Tuesday, September 10, 2013

"This Is Not Your Colonel Speaking" -- Popcorn by The Colonel #61

This is not The Colonel.
Don't you hate it when you get your ontological categories mixed up with your epistemological categories while you're on the deli line and when they call your number you still haven't sorted it out, so you're just not ready to order and they make you start over and it's like the biblical feast where somebody took too high a seat and the master of the feast makes him go to a much, much lower seat where he can hardly hear the toasts and punch lines and has to laugh when everyone else does because it's just too shaming to have to turn to a neighbor and ask, "What'd he say? What'd he say?"

"This parrot has joined the Choir Invisible!" --not The Colonel

Ross Hashana had worked for the company two years already, but they still called him "the newish Jew here." Old jokes die hard.

Farbeeyit Frummy writes: "I don't think it's fair that they rule you out for high office in the National Funny Names Club just because you legally changed your name to something funny." Sorry, Farby, we're not going to weigh in on this one because -- full disclosure -- we're tight with club president George Papoon,  George Papoon.

Speak ill of the NSA if you will, but it's the one branch of government that really listens.

The question under discussion was whether to have written contracts with Chinese vendors, in view of the trouble and expense thereof, including translation costs, when if there's a problem or a hitch, it goes before Chinese courts and arbitrators anyway, and they'll make chalk into cheese to favor the home team. Apparently Brazilian firms do an enormous volume of business (brazillions!) with Chinese firms with nary a written contract.

The argument for written contracts with Chinese firms is (a) written contracts can't do any harm; (b) negotiating written contracts can serve to flush out potential problems at a stage when they can be addressed before they blossom; and (c) even when the written contracts aren't real-world enforceable, they can modify the Chinese vendor's behavior at the margins.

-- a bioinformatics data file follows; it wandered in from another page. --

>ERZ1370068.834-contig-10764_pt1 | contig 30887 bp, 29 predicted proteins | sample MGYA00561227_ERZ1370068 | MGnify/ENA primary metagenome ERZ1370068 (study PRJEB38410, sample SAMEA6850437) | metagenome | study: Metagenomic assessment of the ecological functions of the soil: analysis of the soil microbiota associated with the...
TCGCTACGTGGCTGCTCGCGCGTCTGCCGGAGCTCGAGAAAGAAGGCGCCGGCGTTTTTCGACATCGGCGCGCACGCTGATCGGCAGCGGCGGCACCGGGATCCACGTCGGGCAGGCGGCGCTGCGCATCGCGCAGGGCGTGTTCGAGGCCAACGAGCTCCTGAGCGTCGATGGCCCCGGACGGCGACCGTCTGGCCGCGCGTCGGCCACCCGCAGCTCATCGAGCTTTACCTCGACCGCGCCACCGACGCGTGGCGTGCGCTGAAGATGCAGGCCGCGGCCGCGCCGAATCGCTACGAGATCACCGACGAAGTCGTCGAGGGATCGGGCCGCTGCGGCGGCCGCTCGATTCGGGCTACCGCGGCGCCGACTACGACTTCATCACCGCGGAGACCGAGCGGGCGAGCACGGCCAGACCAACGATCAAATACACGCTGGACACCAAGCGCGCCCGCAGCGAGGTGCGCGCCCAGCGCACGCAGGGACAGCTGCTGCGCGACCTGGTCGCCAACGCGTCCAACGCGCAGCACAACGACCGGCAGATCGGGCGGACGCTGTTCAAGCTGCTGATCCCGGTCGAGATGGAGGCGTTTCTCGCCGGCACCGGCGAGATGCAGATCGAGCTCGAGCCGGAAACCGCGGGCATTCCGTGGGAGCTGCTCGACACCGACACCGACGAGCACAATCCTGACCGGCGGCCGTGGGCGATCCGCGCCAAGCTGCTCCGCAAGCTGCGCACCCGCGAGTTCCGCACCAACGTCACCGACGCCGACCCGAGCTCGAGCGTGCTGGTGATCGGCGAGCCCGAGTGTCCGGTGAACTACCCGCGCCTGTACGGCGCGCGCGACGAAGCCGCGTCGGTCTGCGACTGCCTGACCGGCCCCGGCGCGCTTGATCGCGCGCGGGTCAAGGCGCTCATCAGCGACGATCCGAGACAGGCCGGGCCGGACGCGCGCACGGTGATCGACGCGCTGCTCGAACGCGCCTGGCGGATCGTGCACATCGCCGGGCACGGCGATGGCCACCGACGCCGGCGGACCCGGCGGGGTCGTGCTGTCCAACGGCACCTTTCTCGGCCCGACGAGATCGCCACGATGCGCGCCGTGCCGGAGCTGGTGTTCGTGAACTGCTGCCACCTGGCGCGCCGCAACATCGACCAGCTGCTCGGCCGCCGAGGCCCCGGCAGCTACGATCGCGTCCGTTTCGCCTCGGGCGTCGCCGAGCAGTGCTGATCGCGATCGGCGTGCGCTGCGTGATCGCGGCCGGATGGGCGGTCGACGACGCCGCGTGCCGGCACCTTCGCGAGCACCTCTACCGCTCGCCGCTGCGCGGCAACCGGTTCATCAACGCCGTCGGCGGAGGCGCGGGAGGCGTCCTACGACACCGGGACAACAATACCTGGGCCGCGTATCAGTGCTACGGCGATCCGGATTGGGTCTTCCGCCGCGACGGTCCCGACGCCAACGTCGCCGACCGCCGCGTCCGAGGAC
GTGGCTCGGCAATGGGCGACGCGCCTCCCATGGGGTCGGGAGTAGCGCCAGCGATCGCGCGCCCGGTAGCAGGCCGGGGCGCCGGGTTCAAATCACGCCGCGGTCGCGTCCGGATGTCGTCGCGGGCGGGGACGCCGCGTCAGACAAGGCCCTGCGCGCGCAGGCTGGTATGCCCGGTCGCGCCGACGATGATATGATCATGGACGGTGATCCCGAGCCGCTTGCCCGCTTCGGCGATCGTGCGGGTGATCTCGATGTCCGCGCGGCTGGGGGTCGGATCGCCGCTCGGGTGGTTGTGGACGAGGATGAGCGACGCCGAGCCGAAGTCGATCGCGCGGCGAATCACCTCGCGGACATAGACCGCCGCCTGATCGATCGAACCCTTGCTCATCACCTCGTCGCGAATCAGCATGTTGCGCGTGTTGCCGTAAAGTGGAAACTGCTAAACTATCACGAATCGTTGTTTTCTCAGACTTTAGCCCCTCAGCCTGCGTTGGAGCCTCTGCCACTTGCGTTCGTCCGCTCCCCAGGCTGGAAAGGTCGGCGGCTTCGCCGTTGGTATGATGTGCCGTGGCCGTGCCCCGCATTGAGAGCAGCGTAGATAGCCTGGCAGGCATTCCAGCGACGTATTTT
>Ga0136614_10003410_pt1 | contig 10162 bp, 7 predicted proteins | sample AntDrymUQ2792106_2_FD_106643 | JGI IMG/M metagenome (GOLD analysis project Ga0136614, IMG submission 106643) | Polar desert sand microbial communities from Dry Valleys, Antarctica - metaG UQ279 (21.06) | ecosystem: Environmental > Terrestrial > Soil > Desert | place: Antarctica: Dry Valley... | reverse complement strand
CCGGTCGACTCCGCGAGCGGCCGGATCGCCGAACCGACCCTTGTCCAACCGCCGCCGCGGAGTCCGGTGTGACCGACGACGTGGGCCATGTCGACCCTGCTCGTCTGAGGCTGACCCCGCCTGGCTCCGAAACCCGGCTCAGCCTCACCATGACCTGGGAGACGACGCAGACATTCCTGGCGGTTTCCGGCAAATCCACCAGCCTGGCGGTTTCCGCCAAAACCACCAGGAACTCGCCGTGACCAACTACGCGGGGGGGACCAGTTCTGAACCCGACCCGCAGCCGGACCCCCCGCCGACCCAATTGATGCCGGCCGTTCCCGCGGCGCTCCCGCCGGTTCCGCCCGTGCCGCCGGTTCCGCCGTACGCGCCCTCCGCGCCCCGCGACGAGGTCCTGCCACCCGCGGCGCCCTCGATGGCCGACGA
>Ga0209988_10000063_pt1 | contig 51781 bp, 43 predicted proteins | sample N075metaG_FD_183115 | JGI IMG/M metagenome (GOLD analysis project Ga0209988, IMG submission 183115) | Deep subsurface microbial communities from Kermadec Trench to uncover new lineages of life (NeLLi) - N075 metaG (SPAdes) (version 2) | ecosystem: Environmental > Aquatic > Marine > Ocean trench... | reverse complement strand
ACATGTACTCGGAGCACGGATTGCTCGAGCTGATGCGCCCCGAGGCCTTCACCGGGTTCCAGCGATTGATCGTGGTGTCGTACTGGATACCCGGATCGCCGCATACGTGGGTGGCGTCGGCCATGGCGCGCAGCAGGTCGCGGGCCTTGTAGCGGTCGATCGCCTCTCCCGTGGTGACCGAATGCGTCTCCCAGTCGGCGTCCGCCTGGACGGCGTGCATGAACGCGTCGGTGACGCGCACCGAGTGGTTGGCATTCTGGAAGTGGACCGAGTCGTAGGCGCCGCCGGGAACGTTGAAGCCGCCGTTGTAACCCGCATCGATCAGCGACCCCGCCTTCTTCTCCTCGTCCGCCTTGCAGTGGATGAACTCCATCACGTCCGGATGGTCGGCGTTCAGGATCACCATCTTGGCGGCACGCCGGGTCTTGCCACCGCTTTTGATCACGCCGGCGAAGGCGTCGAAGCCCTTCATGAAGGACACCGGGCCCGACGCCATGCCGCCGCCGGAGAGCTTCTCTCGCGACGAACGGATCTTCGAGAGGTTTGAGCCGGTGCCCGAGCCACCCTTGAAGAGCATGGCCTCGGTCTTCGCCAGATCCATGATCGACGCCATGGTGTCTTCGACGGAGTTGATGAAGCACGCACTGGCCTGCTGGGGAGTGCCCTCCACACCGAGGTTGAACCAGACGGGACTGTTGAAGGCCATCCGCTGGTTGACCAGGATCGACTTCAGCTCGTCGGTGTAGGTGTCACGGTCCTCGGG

For example, if there's a "no subcontracting" clause in the contract, and the Chinese firm gets too many orders from its customers to fulfill at its own factories, of course it's going to subcontract the excess. But if there's a clear "no subcontracting" clause in your contract, it may well subcontract another customer's work (some Brazilian firm's, say) instead of yours.

When the series "Lost" ended, there were grumbles about how the various plots and subplots were or were not resolved. As the series "Breaking Bad" reaches its last few episodes, we are hearing from people who want to believe that the ending will match the quality of what went before. "I want to trust these writers, but I've had my heart broken so many times before," a friend puled.

 We are inclined to trust the writers, because after some years of disaffection from television, we were blown away by season three of "The Killing," especially the final episode, especially the final two minutes. Apparently today's screenwriters are capable of some of the best television drama ever.

Also some of the worst, but we'll leave the discussion of that to some other time when everyone wants something really depressing. Does "never" work for you? Maybe it's enough to say, with Theodore Sturgeon, "Ninety percent of everything is crap." 

A cheerful corollary is that if ten percent of what you do is not crap, you're like a batter with an average of .300 -- you're doing well. And if thirty percent of what you do is not crap, you're like a batter with a .900 average. And if thirty-three and a third percent of what you do is not crap, you're like a batter who hits every pitch. 

A sad corollary of the happy corollary is that just as no batter can bat more than a thousand, no one's production is more than one-third not crap. But that's more than good enough, it's great.

Now that Labor Day has passed us by, everyone's white pants have to go to the cleaners and be stored till Memorial Day 2014. What a bonanza for the cleaners. Though we are not a native New Englander, we have absorbed Yankee thrift, so we throw our white pants into the wash with non-colorfast items of verdigris, titian, bisque, puce, cattleya, smalt, damask, jasper, bittersweet, and vermillion and lo! the pants are not white anymore, and can be worn till next Memorial Day, when a wash with good, strong bleach will make them again as white as the driven whatchamacallit. This is like the white bridesmaid's shoes that after the wedding the canny bridesmaid dyes another color for everyday use.

Which reminds us of the cartoon of the woman telling the shoe store salesperson, "Quick, I need a really good pair of marry-me pumps!"

Reflective moments in architecture: from Jag to slag.

It has long been forgotten, but  St. Paul, the Christian missionary to the gentiles, financed his travels in part by his skill at poker. In some quarters, he was known as "Minneapolis St. Paul."

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